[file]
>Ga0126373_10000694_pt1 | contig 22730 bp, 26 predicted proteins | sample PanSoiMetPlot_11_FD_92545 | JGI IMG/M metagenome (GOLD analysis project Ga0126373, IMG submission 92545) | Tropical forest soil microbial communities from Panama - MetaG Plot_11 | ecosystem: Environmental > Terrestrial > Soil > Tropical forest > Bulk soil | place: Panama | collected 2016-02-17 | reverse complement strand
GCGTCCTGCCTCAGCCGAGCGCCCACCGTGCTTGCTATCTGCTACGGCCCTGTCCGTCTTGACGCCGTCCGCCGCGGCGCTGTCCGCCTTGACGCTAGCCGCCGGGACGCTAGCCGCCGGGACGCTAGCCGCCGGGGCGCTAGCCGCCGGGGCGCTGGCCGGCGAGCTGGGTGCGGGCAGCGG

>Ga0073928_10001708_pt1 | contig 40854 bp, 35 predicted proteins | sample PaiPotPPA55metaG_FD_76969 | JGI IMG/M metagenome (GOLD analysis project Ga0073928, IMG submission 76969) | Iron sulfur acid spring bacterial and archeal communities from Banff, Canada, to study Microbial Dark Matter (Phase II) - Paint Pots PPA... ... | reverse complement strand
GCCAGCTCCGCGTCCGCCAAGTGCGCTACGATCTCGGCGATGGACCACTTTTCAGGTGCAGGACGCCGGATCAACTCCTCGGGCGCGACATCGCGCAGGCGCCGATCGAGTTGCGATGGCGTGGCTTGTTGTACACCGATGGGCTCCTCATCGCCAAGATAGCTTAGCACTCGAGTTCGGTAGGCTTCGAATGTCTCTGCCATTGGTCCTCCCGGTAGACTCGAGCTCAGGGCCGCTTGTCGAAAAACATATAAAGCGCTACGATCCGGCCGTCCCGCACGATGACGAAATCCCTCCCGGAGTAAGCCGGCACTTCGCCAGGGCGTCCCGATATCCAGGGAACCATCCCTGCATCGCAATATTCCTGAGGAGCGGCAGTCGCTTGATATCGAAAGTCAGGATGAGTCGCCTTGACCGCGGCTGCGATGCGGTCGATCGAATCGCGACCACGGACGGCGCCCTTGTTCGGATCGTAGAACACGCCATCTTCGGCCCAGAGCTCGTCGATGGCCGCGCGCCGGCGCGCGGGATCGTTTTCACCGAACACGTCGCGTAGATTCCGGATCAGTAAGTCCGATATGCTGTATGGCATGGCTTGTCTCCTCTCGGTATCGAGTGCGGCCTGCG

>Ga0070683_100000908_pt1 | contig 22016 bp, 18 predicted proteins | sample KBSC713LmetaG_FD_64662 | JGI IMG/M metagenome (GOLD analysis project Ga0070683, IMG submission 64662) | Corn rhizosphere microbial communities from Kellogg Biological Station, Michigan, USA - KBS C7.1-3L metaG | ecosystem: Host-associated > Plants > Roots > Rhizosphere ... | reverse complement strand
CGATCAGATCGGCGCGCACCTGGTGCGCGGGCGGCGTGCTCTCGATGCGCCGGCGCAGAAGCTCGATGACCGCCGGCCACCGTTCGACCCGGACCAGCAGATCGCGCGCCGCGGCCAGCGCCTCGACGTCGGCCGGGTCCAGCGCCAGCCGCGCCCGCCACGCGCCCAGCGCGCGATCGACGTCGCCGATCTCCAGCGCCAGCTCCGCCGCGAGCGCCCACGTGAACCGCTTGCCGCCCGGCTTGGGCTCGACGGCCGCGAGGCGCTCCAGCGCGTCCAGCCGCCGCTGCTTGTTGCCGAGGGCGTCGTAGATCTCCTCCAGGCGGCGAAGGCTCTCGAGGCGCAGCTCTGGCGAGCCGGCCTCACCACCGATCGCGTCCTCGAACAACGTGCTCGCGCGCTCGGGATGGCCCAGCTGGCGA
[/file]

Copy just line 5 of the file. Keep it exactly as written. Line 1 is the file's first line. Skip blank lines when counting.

>Ga0070683_100000908_pt1 | contig 22016 bp, 18 predicted proteins | sample KBSC713LmetaG_FD_64662 | JGI IMG/M metagenome (GOLD analysis project Ga0070683, IMG submission 64662) | Corn rhizosphere microbial communities from Kellogg Biological Station, Michigan, USA - KBS C7.1-3L metaG | ecosystem: Host-associated > Plants > Roots > Rhizosphere ... | reverse complement strand